Saturday, April 2, 2016

In Prokofiev, James Ehnes wows an ISO audience as much as 'The Great Gate of Kiev'

One of the few quotations from a musician I've saved comes from James Ehnes, the Indianapolis Symphony Orchestra's guest soloist in an all-Russian program this weekend.

James Ehnes soloed in Prokofiev.
It's advice for violinists (yet applicable to all musicians), but I like it especially because it's a beautiful piece of rhetoric. Its balanced cadences have their own music, and seem a perfect fit for the kind of poised musicianship the Canadian violinist exhibited Friday night in Prokofiev's Violin Concerto No. 2 in G  minor.

"If you're practicing for clarity, you'll build strength, and strength will build speed," Ehnes said. "But if you're practicing for speed, then you're never going to build the strength that will lead to clarity."

The Greeks called such a device chiasmus, but never mind. The wisdom in those words came through in Ehnes' performance, which was capped by an astonishingly poised, almost patrician display of virtuosity in his encore, the Presto finale of Bach's Sonata No. 1 for Unaccompanied Violin.

The man from Manitoba indicated from the first phrase of the concerto his measured, vital approach to music, the firm singing quality of his tone, and the polish and lilt of his phrasing. Never expressively neutral, Ehnes nonetheless balanced the tenderness and bravura that Prokofiev's work is full of in the most eloquent manner.

Perhaps influenced by his ambivalence about returning to his native Russia and the duty he undertook to please the Stalin regime through it, Prokofiev here tempers his characteristic brashness with some of his most fetching melodies. Ehnes displayed full-bodied lyricism in the slow movement, with long, well-connected phrases, defined scrupulously.

The returned expatriate could never entirely suppress his muse's brightest-guy-in-the-class high spirits, of which the second violin concerto offers ample proof. The bumptious finale is a particularly fine example, with its cheeky trumpet-violin duetting and its fresh use of percussion, castanets and bass drum in particular.

Hans Graf, this weekend's guest conductor, fashioned a responsive accompaniment from the podium. He had opened the concert with three short character pieces by Anatoli Liadov, one of Prokofiev's teachers at the St. Petersburg Conservatory. The young composer, self-confident and bristling, once said that if he'd shown his early compositions to Liadov, he would have been kicked out of class.

In "Baba-Yaga," "The Enchanted Lake," and "Kikimora," the senior composer set down evocations of folklore that have plenty of life and mystery about them. They are firmly in the 19th-century field of program music, where picturesqueness in well-orchestrated terms was a high value, particularly as Russian composition was coming into its own. Prokofiev, particularly in his barbed early years, was working out of a different bag entirely.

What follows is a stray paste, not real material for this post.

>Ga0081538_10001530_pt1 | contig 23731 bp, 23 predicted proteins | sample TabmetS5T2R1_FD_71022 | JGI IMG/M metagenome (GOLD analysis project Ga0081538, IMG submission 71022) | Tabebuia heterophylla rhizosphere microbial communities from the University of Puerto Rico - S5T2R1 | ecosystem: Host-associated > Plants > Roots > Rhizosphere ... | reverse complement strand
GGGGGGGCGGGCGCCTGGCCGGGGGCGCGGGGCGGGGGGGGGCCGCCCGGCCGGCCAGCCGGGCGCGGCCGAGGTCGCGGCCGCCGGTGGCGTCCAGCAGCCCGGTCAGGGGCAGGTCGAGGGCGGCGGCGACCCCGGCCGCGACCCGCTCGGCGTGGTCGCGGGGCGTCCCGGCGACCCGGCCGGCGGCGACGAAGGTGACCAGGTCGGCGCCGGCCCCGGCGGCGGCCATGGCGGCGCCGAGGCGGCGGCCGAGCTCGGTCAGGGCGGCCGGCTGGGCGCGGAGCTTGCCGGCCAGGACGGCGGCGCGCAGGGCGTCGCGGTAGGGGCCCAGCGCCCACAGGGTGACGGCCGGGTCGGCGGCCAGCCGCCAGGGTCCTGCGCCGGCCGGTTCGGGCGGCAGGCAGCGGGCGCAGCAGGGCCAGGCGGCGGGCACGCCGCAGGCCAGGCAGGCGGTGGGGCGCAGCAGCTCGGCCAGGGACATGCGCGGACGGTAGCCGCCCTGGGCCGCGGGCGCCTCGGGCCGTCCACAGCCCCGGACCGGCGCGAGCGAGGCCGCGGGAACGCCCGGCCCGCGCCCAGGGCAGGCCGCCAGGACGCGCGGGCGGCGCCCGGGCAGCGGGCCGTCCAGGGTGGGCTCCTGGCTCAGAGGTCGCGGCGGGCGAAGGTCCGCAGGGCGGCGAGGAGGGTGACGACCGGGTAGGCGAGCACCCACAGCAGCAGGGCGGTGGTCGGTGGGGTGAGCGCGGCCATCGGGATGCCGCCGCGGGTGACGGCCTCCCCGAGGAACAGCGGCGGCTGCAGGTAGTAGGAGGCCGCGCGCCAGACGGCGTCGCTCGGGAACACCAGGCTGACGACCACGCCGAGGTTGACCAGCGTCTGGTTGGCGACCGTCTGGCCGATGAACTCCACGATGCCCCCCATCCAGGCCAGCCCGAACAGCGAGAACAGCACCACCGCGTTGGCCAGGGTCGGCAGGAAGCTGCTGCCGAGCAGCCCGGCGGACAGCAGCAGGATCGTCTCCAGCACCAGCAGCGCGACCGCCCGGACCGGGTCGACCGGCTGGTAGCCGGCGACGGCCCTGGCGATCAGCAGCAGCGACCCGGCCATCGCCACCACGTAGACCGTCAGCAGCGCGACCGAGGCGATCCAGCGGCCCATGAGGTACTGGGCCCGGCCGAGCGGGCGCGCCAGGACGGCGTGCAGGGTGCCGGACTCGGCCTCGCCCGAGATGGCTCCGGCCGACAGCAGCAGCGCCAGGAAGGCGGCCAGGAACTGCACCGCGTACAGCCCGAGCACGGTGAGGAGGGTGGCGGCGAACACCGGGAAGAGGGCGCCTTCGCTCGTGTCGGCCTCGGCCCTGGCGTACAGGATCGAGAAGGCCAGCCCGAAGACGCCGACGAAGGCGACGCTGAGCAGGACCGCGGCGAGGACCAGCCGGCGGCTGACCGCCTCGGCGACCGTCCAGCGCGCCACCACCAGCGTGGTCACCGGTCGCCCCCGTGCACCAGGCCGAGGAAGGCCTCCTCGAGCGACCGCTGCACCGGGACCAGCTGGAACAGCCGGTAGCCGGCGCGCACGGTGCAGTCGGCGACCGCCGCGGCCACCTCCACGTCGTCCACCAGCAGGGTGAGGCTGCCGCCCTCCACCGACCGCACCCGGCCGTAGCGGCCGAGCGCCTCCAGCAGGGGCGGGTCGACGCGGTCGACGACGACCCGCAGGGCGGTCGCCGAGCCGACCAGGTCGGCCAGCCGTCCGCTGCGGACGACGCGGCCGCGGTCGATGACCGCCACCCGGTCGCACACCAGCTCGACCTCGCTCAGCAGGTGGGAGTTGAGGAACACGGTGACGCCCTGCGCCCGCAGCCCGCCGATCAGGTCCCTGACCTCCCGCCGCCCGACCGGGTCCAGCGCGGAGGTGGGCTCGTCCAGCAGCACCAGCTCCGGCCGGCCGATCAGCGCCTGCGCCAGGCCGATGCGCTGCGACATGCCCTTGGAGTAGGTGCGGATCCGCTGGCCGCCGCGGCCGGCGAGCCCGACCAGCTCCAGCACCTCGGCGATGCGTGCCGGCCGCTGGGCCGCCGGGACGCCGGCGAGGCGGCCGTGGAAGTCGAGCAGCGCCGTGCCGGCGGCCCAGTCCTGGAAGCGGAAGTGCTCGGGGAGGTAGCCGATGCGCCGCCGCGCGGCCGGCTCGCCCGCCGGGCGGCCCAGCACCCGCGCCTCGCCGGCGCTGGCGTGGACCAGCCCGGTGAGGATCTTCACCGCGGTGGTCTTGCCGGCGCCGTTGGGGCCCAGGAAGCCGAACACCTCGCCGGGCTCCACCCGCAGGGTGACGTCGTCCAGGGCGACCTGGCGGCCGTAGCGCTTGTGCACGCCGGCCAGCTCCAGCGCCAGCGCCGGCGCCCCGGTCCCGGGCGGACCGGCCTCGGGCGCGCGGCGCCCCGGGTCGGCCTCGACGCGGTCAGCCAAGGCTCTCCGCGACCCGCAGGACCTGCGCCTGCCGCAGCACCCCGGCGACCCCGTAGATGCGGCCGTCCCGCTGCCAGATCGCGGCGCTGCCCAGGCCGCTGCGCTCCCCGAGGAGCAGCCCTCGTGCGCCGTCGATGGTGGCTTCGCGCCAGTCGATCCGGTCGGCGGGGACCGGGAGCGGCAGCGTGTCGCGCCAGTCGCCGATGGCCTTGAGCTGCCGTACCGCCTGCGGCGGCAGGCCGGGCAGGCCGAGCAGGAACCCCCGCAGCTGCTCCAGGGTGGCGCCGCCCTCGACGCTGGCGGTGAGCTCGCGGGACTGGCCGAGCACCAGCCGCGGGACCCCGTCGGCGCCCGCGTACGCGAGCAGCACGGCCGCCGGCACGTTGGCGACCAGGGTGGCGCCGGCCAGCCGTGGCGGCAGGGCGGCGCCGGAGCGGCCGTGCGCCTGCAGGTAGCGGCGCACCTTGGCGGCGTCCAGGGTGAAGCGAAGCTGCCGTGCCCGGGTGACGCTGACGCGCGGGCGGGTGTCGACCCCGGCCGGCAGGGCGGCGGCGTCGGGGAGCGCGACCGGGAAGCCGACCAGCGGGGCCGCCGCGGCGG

The galloping rhythms of "Baba-Yaga" offered an intriguing contrast with use of the same raw material that we'd hear from Mussorgsky in "Pictures at an Exhibition." "The Enchanted Lake" sent up mists from a glowing surface, with harp and wavering string figures. Roger Roe's English-horn solo highlighted the slow music of "Kikimora," whose title figure represented a menace that came alive as the fast section was launched.

After intermission came the familiar Ravel orchestration of Mussorgsky's solo piano suite, memorializing his short-lived friend Victor Hartmann, an architect whose show of meticulous sketches inspired a musical work of genius. There were a few fine solos, from Marvin Perry's broad, inviting statement of the "Promenade" theme to Mark Ortwein's nostalgic alto-saxophone solo in "The Old Castle."

The initial picture represented, a fantastic "Gnome," fully illustrated Ravel's idiosyncratic gift for tailoring piano music (in other works, his own) in splendid orchestral outfits. In this performance, pacing was superb throughout. "Bydlo," a panoramic genre painting of an ox-cart lumbering by, moved with the inexorable pace of primitive transportation. The frolicking children in "Tuileries" couldn't have been more mischievous and animated.

The grandiose finale, "The Great Gate of Kiev," had its majesty evenly distributed — nothing peaked too soon. The "chanting" interludes for winds calmly represented the somber imprimatur on civic life extended by the Russian Orthodox Church. Like everything Mussorgsky turned his hand to, it was a touch of Old Russia that Friday night was well realized by the ISO. But its survival for audiences since 1922 has depended upon that bygone culture being seen through the filter of the canny Frenchman Ravel.